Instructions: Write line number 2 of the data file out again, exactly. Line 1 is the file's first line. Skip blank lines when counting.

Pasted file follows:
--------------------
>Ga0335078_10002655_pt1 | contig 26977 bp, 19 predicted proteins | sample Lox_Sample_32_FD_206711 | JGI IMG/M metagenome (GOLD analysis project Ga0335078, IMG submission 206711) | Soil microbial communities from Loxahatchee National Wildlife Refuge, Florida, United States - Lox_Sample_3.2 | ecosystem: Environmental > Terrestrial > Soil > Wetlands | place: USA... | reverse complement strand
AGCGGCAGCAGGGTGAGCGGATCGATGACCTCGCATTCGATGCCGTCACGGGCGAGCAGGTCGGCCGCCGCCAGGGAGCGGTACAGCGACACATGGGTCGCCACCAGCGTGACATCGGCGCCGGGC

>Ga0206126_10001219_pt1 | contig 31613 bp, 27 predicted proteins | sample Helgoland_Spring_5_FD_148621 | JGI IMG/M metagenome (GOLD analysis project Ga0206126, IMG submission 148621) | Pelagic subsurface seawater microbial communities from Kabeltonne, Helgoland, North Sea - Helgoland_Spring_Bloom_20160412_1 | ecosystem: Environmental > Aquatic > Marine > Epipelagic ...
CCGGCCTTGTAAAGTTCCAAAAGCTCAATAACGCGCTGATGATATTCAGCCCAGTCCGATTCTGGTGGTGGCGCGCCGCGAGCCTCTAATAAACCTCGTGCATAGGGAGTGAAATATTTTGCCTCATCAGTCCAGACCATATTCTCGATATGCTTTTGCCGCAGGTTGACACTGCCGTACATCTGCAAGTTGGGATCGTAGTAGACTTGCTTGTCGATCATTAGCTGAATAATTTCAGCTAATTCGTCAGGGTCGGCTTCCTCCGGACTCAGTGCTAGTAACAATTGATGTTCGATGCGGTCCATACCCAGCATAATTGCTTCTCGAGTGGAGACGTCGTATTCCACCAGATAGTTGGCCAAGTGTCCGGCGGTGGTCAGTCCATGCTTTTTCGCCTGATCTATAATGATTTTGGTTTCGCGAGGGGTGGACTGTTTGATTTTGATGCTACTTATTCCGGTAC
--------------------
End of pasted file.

AGCGGCAGCAGGGTGAGCGGATCGATGACCTCGCATTCGATGCCGTCACGGGCGAGCAGGTCGGCCGCCGCCAGGGAGCGGTACAGCGACACATGGGTCGCCACCAGCGTGACATCGGCGCCGGGC